The CSSearchableItemAttributeSet class also helps you support actions that users can take from an item in search results; specifically, you can let users make a phone call or get directions to a location. To enable a phone call, set the item’s supportsPhoneCall property to 1 and specify a phone number in the phoneNumbers property. Be sure to enable a phone call action only when it's appropriate and it represents the primary action a user is likely to take. For example, it makes sense to let users call a business, but it doesn’t make sense to let users call a phone number that happens to be displayed on a research paper.

To help users get directions to a location described in a search result, set the item’s supportsNavigation property to 1 and supply values for the latitude and longitude properties. As with the phone call action, be sure to enable the navigation action only when it makes sense. For example, you wouldn’t enable navigation for a person’s photo, but you could enable navigation for an item that represents a restaurant review.

Maintaining the Index

Keeping the on-device index up to date is critical for ensuring that search results from your app remain relevant. When search results contain relevant items, users are more likely to engage with them, which in turn helps to increase the ranking of your searchable items.

Core Spotlight provides several APIs you can use to work with the index and keep it up to date. For example, Listing 4-3 shows how to update the index, using the same method you use to add new items to the index.

Listing 4-3Updating the index
  1. func indexSearchableItems(items: [CSSearchableItem], completionHandler: ((NSError?) -> Void)?)

You also use the indexSearchableItems:completionHandler: method to update an item’s title, description, or any other property.

To ensure that only relevant items are returned in search results, you may need to delete indexed items. Core Spotlight provides a few ways to remove items from the index, three of which are shown in Listing 4-4.

Listing 4-4Three ways to delete items from the on-device index
  1. // Delete the items represented by an array of unique identifiers.
  2. func deleteSearchableItemsWithIdentifiers(identifiers: [String], completionHandler: ((NSError?) -> Void)?)
  3. // Delete the items represented by an array of domains.
  4. func deleteSearchableItemsWithDomainIdentifiers(domainIdentifiers: [String], completionHandler: ((NSError?) -> Void)?)
  5. // Delete all items from the on-device index.
  6. func deleteAllSearchableItemsWithCompletionHandler(completionHandler: ((NSError?) -> Void)?)

Using Advanced Features

Core Spotlight supports advanced features that help you batch updates to the index and, in case there was a problem indexing your data, perform index updates while your app isn’t running. For example, Core Spotlight includes support for data protection classes that help you choose the appropriate security policy for the information that you're indexing (to learn more about using protection classes, see initWithName:protectionClass:). To take advantage of Core Spotlight advanced features, be sure to set the indexDelegate property in your app and implement the required methods of CSSearchableIndexDelegate.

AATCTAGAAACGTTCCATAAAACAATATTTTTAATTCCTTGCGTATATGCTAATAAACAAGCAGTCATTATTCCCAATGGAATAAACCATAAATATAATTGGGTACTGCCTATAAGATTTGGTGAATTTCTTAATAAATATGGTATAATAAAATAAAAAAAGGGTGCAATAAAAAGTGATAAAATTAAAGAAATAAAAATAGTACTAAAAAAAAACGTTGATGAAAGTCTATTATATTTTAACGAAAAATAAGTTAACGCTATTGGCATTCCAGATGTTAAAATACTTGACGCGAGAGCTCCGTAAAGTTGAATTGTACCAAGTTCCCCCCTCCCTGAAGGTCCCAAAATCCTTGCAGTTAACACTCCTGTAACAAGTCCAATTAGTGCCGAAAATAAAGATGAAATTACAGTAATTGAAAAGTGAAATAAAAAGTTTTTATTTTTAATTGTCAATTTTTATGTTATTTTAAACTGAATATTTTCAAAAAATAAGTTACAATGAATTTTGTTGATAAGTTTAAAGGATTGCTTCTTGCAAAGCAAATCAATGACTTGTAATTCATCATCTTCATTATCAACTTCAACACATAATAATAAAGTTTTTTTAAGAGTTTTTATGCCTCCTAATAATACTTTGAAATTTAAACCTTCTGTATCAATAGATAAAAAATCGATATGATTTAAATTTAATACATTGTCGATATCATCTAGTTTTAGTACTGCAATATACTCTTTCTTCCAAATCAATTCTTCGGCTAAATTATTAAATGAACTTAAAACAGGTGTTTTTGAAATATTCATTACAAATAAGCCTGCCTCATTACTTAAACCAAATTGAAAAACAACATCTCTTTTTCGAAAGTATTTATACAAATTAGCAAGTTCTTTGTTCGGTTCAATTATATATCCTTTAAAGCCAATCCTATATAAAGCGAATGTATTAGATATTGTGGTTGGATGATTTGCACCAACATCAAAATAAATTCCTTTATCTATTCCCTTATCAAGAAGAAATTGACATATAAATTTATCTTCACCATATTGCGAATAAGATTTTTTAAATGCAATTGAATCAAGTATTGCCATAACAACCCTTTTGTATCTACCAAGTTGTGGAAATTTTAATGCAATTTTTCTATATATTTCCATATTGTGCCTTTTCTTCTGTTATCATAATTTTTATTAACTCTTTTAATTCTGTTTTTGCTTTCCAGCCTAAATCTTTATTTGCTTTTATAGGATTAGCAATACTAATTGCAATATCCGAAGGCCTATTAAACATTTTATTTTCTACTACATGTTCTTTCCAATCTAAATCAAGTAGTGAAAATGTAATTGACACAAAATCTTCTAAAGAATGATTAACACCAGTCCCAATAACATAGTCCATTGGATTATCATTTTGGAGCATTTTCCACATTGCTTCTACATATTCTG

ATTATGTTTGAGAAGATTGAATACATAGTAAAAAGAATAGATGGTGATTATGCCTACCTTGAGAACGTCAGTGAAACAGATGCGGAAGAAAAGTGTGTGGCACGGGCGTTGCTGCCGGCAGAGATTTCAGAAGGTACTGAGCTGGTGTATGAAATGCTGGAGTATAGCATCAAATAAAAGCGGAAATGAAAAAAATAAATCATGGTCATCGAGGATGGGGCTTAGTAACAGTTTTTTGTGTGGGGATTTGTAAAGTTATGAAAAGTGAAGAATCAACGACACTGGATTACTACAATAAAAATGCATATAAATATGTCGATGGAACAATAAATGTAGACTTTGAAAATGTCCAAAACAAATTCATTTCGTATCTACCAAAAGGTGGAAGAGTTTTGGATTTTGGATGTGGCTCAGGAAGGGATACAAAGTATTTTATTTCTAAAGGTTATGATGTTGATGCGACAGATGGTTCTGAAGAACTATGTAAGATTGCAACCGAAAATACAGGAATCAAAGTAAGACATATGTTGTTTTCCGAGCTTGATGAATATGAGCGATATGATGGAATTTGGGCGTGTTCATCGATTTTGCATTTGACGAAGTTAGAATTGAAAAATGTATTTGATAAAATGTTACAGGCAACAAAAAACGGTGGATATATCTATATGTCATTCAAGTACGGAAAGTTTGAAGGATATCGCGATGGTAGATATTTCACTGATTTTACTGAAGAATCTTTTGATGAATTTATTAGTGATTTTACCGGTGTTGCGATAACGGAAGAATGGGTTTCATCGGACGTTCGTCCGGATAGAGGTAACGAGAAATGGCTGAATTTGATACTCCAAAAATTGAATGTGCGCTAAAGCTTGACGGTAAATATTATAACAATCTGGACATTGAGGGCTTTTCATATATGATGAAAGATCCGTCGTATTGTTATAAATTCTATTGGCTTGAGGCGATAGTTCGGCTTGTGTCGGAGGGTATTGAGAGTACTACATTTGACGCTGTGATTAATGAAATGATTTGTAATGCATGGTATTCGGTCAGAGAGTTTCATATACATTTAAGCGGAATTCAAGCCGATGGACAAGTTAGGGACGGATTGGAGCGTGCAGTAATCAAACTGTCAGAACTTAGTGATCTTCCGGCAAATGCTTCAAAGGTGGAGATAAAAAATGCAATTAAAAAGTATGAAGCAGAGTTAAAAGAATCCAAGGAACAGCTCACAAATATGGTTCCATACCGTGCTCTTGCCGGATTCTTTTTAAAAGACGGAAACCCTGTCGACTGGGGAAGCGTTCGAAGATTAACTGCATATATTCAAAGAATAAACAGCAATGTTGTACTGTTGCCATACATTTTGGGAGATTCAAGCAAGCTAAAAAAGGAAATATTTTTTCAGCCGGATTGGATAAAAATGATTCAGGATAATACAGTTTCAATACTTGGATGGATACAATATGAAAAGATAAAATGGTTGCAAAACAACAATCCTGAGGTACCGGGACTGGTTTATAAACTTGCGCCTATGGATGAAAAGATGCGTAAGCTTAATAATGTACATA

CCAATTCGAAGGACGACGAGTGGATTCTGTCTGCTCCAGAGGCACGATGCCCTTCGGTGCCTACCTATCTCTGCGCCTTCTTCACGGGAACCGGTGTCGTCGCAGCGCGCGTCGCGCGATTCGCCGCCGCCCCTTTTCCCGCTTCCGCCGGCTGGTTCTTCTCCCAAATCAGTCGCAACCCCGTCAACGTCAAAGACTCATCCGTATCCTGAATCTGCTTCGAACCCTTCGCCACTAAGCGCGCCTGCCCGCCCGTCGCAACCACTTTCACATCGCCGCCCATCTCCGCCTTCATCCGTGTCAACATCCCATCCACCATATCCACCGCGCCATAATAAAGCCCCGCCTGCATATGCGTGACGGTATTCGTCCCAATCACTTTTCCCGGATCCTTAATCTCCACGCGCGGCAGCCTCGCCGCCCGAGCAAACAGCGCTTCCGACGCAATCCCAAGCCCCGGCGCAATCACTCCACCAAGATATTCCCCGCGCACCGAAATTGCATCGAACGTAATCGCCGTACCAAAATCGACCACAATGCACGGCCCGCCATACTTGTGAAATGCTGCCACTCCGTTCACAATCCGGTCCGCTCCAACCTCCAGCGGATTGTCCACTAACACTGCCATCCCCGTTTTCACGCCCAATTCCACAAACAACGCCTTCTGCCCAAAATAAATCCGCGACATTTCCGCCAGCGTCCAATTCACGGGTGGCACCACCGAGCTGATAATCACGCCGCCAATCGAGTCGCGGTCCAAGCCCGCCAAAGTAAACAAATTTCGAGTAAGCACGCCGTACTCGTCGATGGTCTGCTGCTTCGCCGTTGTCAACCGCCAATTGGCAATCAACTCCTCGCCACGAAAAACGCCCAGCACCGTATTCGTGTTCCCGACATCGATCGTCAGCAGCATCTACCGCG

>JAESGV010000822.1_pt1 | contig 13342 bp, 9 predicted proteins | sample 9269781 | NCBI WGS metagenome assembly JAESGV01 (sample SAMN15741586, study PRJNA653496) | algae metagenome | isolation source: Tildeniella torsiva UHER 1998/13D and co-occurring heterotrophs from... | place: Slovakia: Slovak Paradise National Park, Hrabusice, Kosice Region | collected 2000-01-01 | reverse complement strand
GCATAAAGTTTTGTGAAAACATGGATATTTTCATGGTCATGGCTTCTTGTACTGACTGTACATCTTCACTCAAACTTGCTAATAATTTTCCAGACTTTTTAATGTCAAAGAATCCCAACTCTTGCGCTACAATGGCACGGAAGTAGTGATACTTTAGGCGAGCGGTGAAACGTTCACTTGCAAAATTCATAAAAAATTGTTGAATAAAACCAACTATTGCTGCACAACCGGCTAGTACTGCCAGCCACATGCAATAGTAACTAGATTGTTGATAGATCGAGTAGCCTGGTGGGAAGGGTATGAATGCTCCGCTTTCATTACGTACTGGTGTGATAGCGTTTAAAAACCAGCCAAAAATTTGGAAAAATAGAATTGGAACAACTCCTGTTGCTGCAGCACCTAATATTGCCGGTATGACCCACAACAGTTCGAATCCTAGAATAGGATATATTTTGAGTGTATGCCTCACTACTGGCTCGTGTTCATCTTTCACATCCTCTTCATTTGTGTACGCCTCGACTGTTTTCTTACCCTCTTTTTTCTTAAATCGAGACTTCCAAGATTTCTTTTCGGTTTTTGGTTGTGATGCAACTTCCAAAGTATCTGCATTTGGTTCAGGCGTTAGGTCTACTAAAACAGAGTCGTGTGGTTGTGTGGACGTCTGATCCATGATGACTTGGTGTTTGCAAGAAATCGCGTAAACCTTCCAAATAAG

When you have to index multiple items, you can break the task into batches and save the state of your indexing process. Listing 4-5 shows how to perform a batched update to the index.

Listing 4-5Batching updates to the index
  1. CSSearchableIndex *index = [CSSearchableIndex new];
  2. [index beginIndexBatch];
  3. [index indexSearchableitems:items completionHandler:nil];
  4. [index deleteSearchableItemsWithIdentifiers:identifiers completionHandler:nil];
  5. [index endIndexBatchWithClientState:clientState completionHandler:^(NSError *error) {
  6. // Handle errors.
  7. }];

To resume indexing, use the value of the clientState parameter to determine where to restart, as shown in Listing 4-6.

Listing 4-6Restarting a batched update to the index
  1. CSSearchableIndex *index = [CSSearchableIndex new];
  2. [index fetchLastClientStateWithCompletionHandler:^(NSData *clientState, NSError *error) {
  3. if(error == nil) {
  4. NSArray *items = // Fetch a batch of items for the specified client state.
  5. [index beginIndexBatch];
  6. [index indexSearchableitems:items completionHandler:nil];
  7. [index endIndexBatchWithClientState:clientState completionHandler:^(NSError *error) {
  8. // Handle errors.
  9. }];
  10. }
  11. }];

Core Spotlight defines an app extension you can implement to index items when your app isn’t running. The system calls this extension when the index is lost or there was a problem saving data that had been indexed, which can happen if the app crashes. Listing 4-7 shows one way to write this type of app extension.

Listing 4-7Creating an index-maintenance app extension
  1. @interface MyIndexRequestExtensionHandler : CSIndexExtensionRequestHandler
  2. @end
  3. @implementation MyIndexRequestExtensionHandler
  4. - (void)searchableIndex:(CSSearchableIndex *)searchableIndex reindexAllSearchableItemsWithAcknowledgementHandler:(void (^)(void))acknowledgementHandler {
  5. // Use index API to re-index all your data.
  6. // Call the acknowledgement handler when this is done.
  7. }
  8. - (void)searchableIndex:(CSSearchableIndex *)searchableIndex reindexSearchableItemsWithIdentifiers:(NSArray *)identifiers acknowledgementHandler:(void (^)(void))acknowledgementHandler {
  9. // Use index API to re-index data with the specified identifiers.
  10. // Call the acknowledgement handler when this is done.
  11. }
  12. @end